HONG KONG – Casino tycoon Stanley Ho, whose business empire dominated the Portuguese gambling enclave of Macao for decades, died Tuesday in Hong Kong at age 98.
Considered the father of modern gambling in China, Ho’s long and eventful life tracked the ebb and flow of southern China’s fortunes. After a swashbuckling start as a kerosene trader, he ended up as Macau’s richest person, a lavish spender and debonair ballroom dancer.
A family statement said he died peacefully in his sleep, but did not give a cause of death.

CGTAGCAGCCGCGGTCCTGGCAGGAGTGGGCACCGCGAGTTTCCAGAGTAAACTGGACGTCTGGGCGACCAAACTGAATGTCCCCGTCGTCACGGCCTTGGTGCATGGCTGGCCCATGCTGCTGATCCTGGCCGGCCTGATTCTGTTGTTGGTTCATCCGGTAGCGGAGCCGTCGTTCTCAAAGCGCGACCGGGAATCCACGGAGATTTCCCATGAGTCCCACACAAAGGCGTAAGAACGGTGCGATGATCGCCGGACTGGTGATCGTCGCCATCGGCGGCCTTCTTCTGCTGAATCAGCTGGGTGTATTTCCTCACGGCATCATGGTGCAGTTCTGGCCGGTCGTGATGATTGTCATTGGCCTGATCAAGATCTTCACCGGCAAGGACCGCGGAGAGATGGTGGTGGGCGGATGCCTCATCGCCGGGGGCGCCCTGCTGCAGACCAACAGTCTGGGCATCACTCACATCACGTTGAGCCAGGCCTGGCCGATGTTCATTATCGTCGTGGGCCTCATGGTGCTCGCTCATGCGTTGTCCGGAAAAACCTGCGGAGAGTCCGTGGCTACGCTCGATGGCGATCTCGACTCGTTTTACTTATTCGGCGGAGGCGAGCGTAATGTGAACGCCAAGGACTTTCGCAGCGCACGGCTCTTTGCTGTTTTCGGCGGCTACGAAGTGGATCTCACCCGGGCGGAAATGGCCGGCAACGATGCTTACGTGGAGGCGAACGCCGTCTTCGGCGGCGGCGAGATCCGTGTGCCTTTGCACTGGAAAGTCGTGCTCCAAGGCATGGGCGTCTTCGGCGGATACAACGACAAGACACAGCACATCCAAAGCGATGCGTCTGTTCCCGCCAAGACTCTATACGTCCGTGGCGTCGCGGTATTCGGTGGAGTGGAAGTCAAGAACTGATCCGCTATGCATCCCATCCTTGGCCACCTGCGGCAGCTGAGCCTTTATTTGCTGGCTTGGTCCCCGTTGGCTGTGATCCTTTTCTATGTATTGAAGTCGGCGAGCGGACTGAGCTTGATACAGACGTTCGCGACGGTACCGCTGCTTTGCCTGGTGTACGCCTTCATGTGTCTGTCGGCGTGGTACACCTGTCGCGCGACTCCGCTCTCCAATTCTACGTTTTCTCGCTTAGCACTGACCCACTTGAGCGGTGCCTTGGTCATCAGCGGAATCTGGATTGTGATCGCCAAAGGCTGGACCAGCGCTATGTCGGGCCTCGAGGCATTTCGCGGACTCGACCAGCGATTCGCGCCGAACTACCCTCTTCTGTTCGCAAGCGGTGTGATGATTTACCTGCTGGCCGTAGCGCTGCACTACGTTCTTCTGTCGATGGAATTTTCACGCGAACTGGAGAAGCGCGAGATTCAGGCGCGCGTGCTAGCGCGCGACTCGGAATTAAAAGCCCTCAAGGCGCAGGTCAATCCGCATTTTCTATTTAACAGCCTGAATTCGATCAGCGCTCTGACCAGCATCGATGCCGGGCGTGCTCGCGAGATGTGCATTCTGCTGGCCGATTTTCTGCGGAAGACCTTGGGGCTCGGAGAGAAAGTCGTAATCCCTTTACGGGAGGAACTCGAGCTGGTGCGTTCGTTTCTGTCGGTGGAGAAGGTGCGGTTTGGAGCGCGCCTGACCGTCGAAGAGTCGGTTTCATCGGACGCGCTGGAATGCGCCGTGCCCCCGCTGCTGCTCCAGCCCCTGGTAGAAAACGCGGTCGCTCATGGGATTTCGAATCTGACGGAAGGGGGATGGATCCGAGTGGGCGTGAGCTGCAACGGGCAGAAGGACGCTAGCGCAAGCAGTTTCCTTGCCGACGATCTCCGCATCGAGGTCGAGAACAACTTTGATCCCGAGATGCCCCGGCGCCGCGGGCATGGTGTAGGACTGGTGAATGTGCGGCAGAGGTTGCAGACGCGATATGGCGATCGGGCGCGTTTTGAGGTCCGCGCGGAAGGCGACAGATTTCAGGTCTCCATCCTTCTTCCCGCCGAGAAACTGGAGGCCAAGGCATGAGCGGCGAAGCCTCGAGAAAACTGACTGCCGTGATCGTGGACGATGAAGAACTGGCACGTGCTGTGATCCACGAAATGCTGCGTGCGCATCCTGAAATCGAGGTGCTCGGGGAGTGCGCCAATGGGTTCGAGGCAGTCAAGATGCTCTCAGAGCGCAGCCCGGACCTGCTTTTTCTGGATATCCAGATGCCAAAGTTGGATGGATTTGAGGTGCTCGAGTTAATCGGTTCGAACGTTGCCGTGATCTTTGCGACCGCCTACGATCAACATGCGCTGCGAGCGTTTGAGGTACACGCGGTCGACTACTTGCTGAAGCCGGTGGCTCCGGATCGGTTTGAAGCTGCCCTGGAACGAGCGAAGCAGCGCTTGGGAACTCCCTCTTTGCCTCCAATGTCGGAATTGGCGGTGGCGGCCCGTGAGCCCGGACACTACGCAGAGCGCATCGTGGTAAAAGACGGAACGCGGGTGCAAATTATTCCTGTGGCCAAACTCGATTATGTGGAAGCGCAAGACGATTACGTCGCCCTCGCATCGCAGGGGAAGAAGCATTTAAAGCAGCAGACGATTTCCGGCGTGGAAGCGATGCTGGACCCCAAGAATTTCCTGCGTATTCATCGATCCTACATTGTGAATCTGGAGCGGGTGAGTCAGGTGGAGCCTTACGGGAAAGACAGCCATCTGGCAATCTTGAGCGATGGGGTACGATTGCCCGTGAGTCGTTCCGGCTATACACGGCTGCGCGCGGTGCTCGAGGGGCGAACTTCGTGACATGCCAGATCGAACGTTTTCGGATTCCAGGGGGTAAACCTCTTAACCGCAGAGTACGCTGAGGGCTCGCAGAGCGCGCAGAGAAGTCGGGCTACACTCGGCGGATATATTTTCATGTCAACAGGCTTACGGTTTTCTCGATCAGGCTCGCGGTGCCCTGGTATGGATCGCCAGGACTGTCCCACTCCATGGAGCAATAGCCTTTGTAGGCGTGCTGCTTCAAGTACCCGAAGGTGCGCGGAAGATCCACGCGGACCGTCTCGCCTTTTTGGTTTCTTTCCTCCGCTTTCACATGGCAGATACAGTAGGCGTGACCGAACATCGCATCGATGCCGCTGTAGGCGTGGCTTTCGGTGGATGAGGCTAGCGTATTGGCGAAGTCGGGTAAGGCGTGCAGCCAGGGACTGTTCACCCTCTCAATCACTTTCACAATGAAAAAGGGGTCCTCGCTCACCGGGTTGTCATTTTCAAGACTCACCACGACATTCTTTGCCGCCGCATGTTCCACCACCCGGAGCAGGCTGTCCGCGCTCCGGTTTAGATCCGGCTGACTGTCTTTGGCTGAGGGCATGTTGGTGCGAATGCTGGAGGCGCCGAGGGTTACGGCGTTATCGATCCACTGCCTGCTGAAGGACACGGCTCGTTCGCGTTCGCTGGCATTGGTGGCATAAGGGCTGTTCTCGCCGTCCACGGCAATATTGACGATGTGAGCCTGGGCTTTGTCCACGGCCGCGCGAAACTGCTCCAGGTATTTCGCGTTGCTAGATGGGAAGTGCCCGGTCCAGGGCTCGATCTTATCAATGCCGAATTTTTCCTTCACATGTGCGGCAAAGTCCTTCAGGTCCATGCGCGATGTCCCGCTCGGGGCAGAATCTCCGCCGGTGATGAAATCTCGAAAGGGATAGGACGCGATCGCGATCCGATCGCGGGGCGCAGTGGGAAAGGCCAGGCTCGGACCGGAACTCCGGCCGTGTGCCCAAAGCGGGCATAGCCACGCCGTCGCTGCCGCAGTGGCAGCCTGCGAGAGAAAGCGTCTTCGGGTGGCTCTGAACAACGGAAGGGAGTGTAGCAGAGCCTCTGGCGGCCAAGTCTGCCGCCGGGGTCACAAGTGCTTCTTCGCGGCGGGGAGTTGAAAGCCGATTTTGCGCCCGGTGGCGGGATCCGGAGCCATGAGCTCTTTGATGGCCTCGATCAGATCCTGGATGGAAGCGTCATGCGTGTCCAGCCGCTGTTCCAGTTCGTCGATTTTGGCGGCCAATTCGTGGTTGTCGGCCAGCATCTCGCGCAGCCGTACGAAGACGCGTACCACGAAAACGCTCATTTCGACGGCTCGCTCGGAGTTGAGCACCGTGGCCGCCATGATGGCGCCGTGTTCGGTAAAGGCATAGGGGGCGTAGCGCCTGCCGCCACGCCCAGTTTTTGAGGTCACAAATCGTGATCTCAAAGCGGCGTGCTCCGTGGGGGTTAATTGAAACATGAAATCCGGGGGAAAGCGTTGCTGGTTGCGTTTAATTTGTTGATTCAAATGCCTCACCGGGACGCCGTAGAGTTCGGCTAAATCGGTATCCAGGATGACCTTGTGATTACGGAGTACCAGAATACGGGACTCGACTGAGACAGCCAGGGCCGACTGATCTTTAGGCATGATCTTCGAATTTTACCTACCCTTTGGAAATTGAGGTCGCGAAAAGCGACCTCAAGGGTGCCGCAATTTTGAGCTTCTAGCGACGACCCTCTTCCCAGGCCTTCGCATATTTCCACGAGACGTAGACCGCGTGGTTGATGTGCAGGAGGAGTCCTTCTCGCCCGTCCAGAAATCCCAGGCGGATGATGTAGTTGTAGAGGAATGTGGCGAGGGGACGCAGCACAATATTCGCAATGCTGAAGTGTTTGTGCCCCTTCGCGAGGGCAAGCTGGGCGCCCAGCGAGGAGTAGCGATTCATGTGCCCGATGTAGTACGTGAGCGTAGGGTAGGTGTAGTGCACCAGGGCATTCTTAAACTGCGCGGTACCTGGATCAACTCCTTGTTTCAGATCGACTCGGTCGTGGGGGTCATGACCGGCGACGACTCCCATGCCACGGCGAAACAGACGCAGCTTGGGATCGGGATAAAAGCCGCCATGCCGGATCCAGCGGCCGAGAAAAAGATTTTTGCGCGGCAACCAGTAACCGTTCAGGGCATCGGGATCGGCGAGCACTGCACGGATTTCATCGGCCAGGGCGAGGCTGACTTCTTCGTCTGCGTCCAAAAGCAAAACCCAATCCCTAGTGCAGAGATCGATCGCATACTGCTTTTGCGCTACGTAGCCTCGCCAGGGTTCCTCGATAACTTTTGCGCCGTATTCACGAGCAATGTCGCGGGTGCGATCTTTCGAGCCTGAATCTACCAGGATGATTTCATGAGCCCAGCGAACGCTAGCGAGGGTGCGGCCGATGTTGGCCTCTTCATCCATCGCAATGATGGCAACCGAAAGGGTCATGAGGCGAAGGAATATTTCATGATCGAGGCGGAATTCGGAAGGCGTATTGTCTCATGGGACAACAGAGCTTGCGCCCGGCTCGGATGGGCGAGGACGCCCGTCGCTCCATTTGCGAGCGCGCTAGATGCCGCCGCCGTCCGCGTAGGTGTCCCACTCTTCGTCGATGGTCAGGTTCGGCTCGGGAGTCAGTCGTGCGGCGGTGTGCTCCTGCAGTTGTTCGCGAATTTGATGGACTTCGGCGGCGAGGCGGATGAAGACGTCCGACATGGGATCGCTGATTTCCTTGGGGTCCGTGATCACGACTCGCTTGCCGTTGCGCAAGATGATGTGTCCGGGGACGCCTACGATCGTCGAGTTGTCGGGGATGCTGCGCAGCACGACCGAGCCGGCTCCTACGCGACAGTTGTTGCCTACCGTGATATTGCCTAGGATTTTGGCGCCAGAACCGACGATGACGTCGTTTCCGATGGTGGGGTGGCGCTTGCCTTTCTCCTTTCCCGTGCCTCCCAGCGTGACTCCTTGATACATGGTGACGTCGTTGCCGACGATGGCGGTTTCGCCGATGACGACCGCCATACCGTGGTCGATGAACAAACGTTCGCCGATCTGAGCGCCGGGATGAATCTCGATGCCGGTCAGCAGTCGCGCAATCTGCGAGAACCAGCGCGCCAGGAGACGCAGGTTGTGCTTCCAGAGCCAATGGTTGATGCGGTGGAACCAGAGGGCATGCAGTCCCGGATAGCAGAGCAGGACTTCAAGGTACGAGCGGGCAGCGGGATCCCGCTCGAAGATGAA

Of mixed Chinese and European heritage, Ho fathered 17 children with four women, an extended family that engaged in high-profile squabbles over his legacy during his later years.
Ho had stakes in businesses running everything from the ferries and helicopters connecting Hong Kong and Macao to department stores, hotels, Macao’s airport and its horse-racing tracks.
But he said he avoided the gambling floor.
“I don’t gamble at all. I don’t have the patience,” Ho told The Associated Press in a rare interview in 2001. “Don’t expect to make money in gambling. It’s a house game. It’s for the house.”
Ho was born on Nov. 25, 1921, into the Hotung family, one of Hong Kong’s wealthiest and most powerful. When he was 13, his father abandoned the family after being wiped out by a stock market crash during the Great Depression.